Last year, Canadian teen Yaman Abuibaid, 17, told Buzzfeed News that it was Kim Kardashian who woke him to the possibilities of fake news. It began, he told the site, when his friends were spreading a piece of gossip about her at school: “I said, ‘That’s definitely fake—why would you ever believe that?’” he recounted. “And they said, 'It’s online, it’s true.' And you realize that people believe a lot of things online.”
Abuibaid and his friend Daré Adebanjo turned that knowledge into Hot Global News, a take-off on Canada’s mainstream Global News site. They mostly peddled completely false news stories about Canadian Prime Minister Justin Trudeau. The site’s “About” page labeled it satire, but those passing around its stories didn’t always see the disclaimer. Enough people shared and clicked on its headlines that the teens made tens of thousands of dollars selling advertising on the site.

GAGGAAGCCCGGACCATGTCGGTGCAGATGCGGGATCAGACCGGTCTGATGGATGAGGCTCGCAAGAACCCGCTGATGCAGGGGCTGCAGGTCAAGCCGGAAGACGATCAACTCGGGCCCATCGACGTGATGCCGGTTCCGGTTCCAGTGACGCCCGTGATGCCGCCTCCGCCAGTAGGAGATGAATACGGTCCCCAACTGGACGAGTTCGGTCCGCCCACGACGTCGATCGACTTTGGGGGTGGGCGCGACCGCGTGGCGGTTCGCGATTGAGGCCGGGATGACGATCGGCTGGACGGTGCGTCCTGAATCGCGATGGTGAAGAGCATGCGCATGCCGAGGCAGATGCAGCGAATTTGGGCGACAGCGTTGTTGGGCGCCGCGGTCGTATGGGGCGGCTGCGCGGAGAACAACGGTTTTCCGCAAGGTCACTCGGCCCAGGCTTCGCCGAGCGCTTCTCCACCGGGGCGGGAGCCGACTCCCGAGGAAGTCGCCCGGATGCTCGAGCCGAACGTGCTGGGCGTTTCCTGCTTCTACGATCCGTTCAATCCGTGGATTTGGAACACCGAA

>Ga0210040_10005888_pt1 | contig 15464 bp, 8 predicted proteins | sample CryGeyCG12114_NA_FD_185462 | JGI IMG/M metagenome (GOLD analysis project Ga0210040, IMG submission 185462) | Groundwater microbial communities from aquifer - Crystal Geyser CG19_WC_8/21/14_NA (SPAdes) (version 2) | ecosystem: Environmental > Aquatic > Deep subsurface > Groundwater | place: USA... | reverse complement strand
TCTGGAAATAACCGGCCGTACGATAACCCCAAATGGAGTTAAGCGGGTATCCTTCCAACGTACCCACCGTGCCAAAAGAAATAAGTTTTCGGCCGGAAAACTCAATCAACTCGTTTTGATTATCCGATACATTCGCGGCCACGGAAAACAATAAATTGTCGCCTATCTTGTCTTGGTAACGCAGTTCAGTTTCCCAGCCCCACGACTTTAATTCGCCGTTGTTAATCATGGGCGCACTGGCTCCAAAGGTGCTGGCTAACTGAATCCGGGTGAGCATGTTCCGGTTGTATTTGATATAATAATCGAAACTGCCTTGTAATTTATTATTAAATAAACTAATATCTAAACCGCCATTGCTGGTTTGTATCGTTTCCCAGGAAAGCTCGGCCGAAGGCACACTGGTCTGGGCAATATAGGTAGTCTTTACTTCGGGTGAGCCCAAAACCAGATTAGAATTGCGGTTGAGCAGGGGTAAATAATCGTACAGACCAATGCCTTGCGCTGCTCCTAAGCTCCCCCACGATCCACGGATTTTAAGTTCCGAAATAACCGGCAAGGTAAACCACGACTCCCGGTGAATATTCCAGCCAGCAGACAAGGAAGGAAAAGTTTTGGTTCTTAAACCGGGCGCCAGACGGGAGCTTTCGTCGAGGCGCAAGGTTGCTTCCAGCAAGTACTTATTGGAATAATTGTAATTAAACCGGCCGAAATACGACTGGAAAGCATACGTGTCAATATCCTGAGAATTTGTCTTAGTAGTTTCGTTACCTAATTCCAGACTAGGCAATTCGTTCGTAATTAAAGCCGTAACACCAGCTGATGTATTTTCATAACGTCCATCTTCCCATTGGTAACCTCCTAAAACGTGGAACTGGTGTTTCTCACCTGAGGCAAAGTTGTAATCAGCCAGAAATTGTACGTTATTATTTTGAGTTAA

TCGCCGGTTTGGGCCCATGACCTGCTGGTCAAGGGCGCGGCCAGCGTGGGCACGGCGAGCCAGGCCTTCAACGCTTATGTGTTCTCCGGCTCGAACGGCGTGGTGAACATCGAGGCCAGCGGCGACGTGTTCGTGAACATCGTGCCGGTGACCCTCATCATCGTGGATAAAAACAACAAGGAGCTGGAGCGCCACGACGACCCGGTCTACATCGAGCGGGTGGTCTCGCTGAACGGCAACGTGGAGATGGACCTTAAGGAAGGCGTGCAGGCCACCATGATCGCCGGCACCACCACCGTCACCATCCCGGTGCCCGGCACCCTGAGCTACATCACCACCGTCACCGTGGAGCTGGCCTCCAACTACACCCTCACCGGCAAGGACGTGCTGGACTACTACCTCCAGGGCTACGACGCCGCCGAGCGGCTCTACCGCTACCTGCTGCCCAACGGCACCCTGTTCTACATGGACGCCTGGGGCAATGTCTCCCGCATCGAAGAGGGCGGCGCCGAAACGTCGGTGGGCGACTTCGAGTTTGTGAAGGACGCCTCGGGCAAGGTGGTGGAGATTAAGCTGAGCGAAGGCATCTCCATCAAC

Such windfalls are rarely a surprise. Just as in yellow journalism days, profits are the prime motivator of fake news. Google allows websites to make money by hosting ads, and the more clicks the sites get, the more their owners make. Hoaxers do everything they can—from carefully crafting headlines that shock you to using bots that mess with Facebook algorithms—to make their stories go viral, which helps them rake in serious dough.
Case in point: One 23-year-old whose fake news stories spread wildly during last year’s election estimated that his most popular tall tale netted him over $5,000— for just 15 minutes of work.